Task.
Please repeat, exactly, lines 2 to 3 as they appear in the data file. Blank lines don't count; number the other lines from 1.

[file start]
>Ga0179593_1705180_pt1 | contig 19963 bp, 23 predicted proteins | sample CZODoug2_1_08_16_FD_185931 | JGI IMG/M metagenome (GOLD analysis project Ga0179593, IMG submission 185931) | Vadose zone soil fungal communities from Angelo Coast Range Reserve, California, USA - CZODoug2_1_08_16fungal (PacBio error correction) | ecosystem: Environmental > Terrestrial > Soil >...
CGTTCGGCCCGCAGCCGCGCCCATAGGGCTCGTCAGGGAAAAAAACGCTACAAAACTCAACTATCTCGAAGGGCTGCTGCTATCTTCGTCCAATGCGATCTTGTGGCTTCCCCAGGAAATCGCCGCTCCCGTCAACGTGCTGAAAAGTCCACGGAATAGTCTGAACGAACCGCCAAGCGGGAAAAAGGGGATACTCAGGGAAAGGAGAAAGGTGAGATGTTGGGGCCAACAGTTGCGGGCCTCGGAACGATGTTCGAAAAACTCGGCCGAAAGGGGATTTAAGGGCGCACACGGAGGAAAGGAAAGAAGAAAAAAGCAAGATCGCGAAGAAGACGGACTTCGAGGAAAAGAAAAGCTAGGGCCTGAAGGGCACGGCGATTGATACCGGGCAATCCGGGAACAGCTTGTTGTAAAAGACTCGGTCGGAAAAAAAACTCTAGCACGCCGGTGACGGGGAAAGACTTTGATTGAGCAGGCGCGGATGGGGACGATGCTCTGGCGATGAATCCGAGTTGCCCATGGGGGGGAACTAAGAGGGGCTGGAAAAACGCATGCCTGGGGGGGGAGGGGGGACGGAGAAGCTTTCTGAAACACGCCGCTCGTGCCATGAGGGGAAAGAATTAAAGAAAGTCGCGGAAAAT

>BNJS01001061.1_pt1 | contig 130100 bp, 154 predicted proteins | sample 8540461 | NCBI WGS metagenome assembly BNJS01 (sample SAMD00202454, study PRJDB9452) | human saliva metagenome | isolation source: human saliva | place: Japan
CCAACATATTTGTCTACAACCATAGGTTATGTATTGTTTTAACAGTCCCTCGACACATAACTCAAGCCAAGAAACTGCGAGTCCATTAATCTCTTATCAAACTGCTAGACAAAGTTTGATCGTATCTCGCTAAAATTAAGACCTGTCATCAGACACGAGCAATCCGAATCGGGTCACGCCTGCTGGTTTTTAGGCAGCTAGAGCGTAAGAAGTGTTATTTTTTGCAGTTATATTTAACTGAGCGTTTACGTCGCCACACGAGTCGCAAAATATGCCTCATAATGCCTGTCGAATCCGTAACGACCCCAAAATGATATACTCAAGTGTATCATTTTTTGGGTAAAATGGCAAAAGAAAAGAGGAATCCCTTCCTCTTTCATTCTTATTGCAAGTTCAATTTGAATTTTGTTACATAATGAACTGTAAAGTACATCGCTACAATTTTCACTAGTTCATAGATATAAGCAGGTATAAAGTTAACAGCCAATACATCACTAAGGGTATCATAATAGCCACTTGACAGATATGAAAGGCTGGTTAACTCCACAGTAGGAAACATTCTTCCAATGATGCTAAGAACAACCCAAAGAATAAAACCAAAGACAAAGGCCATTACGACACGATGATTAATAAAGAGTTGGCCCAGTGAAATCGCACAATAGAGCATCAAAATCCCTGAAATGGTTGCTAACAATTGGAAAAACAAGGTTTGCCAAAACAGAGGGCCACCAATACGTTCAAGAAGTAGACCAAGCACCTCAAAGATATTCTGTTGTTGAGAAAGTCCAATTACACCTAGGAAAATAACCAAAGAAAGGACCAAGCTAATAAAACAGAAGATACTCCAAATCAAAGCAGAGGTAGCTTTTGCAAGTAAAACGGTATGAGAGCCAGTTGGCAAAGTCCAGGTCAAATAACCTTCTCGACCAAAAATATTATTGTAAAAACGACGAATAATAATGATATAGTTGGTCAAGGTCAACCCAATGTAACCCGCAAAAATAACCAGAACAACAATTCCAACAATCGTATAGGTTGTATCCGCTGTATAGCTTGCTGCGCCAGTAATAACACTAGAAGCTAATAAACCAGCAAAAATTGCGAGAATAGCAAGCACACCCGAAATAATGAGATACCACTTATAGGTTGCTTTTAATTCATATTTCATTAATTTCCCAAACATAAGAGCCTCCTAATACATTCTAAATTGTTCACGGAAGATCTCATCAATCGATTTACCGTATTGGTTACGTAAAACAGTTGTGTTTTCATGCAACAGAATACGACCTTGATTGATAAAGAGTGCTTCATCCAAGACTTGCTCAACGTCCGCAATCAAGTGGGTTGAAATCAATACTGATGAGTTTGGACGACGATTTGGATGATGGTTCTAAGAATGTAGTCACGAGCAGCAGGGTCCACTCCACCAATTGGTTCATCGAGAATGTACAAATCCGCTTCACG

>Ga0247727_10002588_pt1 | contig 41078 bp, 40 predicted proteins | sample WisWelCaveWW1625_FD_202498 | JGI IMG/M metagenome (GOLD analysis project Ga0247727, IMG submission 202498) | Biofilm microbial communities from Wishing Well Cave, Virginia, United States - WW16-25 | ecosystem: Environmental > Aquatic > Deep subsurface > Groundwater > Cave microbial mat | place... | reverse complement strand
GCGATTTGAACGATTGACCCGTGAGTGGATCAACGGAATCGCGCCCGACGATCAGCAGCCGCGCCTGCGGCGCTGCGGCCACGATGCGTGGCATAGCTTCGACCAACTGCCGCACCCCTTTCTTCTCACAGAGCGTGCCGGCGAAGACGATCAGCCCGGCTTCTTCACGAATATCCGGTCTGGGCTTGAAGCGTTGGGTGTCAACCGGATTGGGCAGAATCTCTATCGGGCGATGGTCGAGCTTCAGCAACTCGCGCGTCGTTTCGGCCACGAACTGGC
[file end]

CGTTCGGCCCGCAGCCGCGCCCATAGGGCTCGTCAGGGAAAAAAACGCTACAAAACTCAACTATCTCGAAGGGCTGCTGCTATCTTCGTCCAATGCGATCTTGTGGCTTCCCCAGGAAATCGCCGCTCCCGTCAACGTGCTGAAAAGTCCACGGAATAGTCTGAACGAACCGCCAAGCGGGAAAAAGGGGATACTCAGGGAAAGGAGAAAGGTGAGATGTTGGGGCCAACAGTTGCGGGCCTCGGAACGATGTTCGAAAAACTCGGCCGAAAGGGGATTTAAGGGCGCACACGGAGGAAAGGAAAGAAGAAAAAAGCAAGATCGCGAAGAAGACGGACTTCGAGGAAAAGAAAAGCTAGGGCCTGAAGGGCACGGCGATTGATACCGGGCAATCCGGGAACAGCTTGTTGTAAAAGACTCGGTCGGAAAAAAAACTCTAGCACGCCGGTGACGGGGAAAGACTTTGATTGAGCAGGCGCGGATGGGGACGATGCTCTGGCGATGAATCCGAGTTGCCCATGGGGGGGAACTAAGAGGGGCTGGAAAAACGCATGCCTGGGGGGGGAGGGGGGACGGAGAAGCTTTCTGAAACACGCCGCTCGTGCCATGAGGGGAAAGAATTAAAGAAAGTCGCGGAAAAT

>BNJS01001061.1_pt1 | contig 130100 bp, 154 predicted proteins | sample 8540461 | NCBI WGS metagenome assembly BNJS01 (sample SAMD00202454, study PRJDB9452) | human saliva metagenome | isolation source: human saliva | place: Japan